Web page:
More Dead Migrants From Libya: The Mediterranean Passage

Weary migrants from north Africa

Weary migrants from north Africa make landfall in Tunisia. Source: Boston Globe

Since the beginning of this year, over 2,000 people have lost their lives while making the arduous trip from Africa to Europe.

It is estimated that up to 170,000 people tried to make this journey in 2014 alone. Many travelers depart from Libya, as it boasts one of Africa’s largest exit ports for West African and MENA (Middle Eastern and North African) immigrants seeking a better life elsewhere.

Libyan conflict

The remnants of a skirmish during the Libyan conflict, which sparked during the Arab Spring protests of 2011 and is still ongoing. This is what drives Libyans out of their homes for a better life in Europe. Source: Goran Tomasevic, AP

Why are these people risking their lives at sea? Conditions at home–particularly in Libya–are absolutely terrible. Seated just across from Italy and separated by the Mediterranean Sea, Libya (like many African and Middle Eastern countries) has been torn apart by civil war, dictators that murder their own people, and a bleak landscape that is 90 percent desert.

Abandoned shoe floating in Mediterranean
Injured woman rescued in Mediterranean sea
Migrants on Italian Coast Guard Ship in Mediterranean
Migrants loaded onto a rescue ship in the Mediterranean
More Dead Migrants From Libya: The Mediterranean Passage
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Given such high demands and limited economic opportunity in the formal sector, smuggling people across these waterways has become quite a lucrative business. Some smugglers' rings have been known to rake in over $60,000 USD per week.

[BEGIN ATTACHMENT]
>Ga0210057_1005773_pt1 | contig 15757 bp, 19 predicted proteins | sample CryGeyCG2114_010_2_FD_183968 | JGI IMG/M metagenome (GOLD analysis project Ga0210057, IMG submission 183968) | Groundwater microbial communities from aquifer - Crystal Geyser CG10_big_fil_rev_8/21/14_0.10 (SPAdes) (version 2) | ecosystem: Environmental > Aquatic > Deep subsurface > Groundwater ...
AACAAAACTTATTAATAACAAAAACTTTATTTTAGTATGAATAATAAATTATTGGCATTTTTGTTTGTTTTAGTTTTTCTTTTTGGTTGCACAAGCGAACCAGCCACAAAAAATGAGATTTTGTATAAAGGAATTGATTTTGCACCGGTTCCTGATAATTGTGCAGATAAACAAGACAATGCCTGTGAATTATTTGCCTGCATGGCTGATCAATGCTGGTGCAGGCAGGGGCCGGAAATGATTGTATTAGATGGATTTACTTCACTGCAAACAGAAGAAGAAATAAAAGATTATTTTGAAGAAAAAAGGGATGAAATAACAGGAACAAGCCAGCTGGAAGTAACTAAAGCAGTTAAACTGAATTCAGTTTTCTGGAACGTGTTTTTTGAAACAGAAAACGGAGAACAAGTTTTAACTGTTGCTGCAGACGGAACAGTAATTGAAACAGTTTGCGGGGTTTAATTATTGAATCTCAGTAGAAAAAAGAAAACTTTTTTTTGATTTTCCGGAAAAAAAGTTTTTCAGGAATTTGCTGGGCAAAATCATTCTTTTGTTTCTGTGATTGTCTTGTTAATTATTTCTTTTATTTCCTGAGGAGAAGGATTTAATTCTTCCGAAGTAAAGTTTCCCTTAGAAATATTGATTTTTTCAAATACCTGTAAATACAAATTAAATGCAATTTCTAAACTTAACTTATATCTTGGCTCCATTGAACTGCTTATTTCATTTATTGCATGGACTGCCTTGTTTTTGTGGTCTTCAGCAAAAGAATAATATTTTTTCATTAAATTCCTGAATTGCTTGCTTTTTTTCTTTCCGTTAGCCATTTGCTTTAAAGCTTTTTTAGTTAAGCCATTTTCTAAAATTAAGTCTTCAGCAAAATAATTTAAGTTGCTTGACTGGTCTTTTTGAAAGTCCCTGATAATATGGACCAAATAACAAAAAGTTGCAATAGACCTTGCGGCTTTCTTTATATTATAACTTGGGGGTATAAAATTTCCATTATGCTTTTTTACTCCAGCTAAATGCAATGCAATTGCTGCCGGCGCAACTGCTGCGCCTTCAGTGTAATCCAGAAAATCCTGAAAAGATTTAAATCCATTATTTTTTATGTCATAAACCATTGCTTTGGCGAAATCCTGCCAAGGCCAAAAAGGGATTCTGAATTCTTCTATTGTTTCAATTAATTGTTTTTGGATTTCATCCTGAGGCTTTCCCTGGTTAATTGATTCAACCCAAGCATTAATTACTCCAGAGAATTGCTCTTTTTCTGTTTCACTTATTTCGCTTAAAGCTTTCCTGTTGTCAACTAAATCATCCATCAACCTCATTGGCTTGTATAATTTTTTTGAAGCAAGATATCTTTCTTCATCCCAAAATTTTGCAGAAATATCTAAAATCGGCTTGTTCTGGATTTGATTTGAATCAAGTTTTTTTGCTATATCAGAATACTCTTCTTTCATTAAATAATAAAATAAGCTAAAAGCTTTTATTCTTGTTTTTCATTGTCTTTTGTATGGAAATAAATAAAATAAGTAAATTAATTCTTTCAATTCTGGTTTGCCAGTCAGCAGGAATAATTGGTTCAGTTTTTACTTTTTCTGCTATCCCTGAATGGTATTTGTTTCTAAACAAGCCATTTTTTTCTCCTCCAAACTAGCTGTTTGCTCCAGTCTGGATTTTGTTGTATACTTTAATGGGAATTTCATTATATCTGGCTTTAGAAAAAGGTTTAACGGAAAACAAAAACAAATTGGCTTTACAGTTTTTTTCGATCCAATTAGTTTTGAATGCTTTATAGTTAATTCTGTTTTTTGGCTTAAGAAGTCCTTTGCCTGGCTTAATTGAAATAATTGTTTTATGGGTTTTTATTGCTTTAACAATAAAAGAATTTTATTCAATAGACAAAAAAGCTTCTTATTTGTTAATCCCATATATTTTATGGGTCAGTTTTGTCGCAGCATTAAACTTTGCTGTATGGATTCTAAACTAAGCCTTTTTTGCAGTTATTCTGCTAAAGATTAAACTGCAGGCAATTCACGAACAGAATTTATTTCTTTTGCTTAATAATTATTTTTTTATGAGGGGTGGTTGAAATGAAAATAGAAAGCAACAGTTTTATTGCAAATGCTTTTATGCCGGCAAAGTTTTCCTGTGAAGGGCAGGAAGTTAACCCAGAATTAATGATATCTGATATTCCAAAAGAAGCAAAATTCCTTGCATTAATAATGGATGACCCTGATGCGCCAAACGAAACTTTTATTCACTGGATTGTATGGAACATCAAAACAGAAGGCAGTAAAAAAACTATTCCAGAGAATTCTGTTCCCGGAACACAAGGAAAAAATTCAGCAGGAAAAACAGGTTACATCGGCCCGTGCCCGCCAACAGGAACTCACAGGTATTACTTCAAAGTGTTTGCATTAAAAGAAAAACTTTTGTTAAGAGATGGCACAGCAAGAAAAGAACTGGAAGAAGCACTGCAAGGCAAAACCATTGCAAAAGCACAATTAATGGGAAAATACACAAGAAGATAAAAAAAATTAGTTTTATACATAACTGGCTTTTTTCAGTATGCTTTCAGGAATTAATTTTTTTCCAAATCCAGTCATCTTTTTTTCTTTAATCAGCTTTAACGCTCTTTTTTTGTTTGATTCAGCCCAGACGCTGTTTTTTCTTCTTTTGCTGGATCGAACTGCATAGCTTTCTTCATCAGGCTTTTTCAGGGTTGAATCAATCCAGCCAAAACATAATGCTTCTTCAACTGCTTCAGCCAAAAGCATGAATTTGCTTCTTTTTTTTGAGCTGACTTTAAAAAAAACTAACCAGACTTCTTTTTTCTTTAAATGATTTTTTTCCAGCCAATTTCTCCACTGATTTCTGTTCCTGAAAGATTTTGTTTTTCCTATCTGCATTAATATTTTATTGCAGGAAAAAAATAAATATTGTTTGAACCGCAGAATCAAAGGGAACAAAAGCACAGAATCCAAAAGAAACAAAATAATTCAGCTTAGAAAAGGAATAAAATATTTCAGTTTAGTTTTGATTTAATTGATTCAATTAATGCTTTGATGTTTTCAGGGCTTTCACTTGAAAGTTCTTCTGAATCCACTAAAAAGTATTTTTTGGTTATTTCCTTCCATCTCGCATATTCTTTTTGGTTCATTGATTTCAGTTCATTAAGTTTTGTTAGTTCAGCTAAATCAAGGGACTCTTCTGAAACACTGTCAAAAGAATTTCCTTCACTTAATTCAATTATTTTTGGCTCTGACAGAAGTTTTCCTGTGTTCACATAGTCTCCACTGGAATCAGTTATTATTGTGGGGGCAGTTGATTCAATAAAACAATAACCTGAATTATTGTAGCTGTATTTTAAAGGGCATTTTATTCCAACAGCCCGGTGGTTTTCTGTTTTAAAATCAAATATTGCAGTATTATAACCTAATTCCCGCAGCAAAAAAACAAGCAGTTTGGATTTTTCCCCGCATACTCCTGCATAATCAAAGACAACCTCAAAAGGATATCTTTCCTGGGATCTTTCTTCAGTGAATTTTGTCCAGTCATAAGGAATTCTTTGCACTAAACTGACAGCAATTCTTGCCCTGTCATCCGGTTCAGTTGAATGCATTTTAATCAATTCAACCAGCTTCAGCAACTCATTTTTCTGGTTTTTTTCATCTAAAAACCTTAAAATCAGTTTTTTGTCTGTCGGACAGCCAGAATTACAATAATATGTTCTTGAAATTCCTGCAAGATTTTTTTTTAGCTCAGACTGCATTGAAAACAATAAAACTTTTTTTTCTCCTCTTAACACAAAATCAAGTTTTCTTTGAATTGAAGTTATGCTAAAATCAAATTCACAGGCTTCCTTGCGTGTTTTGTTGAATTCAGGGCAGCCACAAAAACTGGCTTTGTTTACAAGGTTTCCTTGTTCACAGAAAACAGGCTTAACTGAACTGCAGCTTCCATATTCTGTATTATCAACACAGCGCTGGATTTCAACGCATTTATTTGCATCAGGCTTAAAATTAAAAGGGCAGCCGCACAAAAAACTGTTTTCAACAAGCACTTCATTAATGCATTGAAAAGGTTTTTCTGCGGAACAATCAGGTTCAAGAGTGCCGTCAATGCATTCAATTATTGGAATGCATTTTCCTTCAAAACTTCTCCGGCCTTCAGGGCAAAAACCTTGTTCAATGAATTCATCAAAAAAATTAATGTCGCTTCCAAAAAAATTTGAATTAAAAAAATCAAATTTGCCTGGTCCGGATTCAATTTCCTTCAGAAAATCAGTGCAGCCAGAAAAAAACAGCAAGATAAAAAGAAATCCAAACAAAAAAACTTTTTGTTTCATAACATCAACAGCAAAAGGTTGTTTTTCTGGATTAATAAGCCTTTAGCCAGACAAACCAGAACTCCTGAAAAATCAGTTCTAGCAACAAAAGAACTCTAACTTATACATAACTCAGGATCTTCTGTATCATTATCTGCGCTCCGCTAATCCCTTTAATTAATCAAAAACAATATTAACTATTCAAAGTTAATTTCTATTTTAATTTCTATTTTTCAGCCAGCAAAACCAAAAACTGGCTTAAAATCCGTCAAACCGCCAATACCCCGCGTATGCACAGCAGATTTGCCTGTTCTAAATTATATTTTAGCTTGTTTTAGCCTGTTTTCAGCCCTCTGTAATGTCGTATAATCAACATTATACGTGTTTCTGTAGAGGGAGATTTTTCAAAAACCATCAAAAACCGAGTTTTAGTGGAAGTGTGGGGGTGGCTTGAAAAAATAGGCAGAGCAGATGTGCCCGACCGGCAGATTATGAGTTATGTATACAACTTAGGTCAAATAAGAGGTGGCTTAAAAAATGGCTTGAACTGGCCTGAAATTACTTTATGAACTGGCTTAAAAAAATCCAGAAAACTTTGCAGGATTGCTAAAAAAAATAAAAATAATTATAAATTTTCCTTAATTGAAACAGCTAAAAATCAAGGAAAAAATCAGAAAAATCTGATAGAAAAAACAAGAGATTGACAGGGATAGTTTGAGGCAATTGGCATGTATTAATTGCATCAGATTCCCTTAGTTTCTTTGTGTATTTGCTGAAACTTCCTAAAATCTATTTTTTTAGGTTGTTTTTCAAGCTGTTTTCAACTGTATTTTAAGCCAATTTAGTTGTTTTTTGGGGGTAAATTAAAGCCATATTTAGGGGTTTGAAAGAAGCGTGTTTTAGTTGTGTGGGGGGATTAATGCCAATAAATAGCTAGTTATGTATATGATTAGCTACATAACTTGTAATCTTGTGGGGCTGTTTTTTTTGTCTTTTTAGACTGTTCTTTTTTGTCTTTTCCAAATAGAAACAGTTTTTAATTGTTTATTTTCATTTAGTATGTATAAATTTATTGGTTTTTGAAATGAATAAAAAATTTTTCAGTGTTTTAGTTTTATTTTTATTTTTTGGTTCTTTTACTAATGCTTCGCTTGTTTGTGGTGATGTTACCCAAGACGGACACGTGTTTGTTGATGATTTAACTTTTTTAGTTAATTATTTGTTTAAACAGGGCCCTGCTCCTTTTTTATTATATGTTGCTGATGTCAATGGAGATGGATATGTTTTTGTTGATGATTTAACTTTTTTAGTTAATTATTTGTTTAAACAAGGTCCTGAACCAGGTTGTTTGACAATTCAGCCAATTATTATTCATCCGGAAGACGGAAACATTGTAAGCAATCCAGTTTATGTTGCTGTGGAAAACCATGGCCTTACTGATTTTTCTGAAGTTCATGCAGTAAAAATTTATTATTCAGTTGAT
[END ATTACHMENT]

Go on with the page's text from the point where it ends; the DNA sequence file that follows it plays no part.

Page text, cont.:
The migration works like a sort of Underground Railroad-- those able to afford the "ticket" (ranging anywhere from $1,000-$5,000 USD) are shuffled in secret from town to town as they approach the Libyan coastline.

The Italian Coast Guard comes upon an abandoned dinghy filled with migrants in the middle of the Mediterranean.

Some migrants make 50 to 60 attempts before successfully reaching the coast. For the smugglers, it's simply another way to make a living, and has proven to be so profitable that some historically warring tribes now cooperate with one another in the smuggling trade.

Meanwhile, migrants with nowhere else to turn will continue to attempt the 1,500-mile trip across the Mediterranean and likely die, perishing in rubber rafts and fishing boats not suited for the vast and violent sea. European countries are offering some naval support and refuge to migrants seeking asylum, but this simply isn't enough to stem the tide of migration.

Leaders of European Commission

Members of the European Commission will meet next month to discuss "relocation schemes" for the refugees that sought passage across the Mediterranean. Source: Reuters

What does this mean for the future? The European Union is discussing a relocation scheme for the displaced MENA refugees, and an "immigration schedule" is on the discussion table for next month's meeting of the European Commission.

In other words, many more people will likely die before European leaders even begin to think about what to do for them, and the International Organization for Migration estimates that this year, 30,000 will lose their lives attempting the Mediterranean passage. The speed of bureaucracy is slow, and the cost of this migration can be measured, monthly, in human lives.

Chris Altman
Chris Altman is a freelancing writer and artist based out of Brooklyn, NY.
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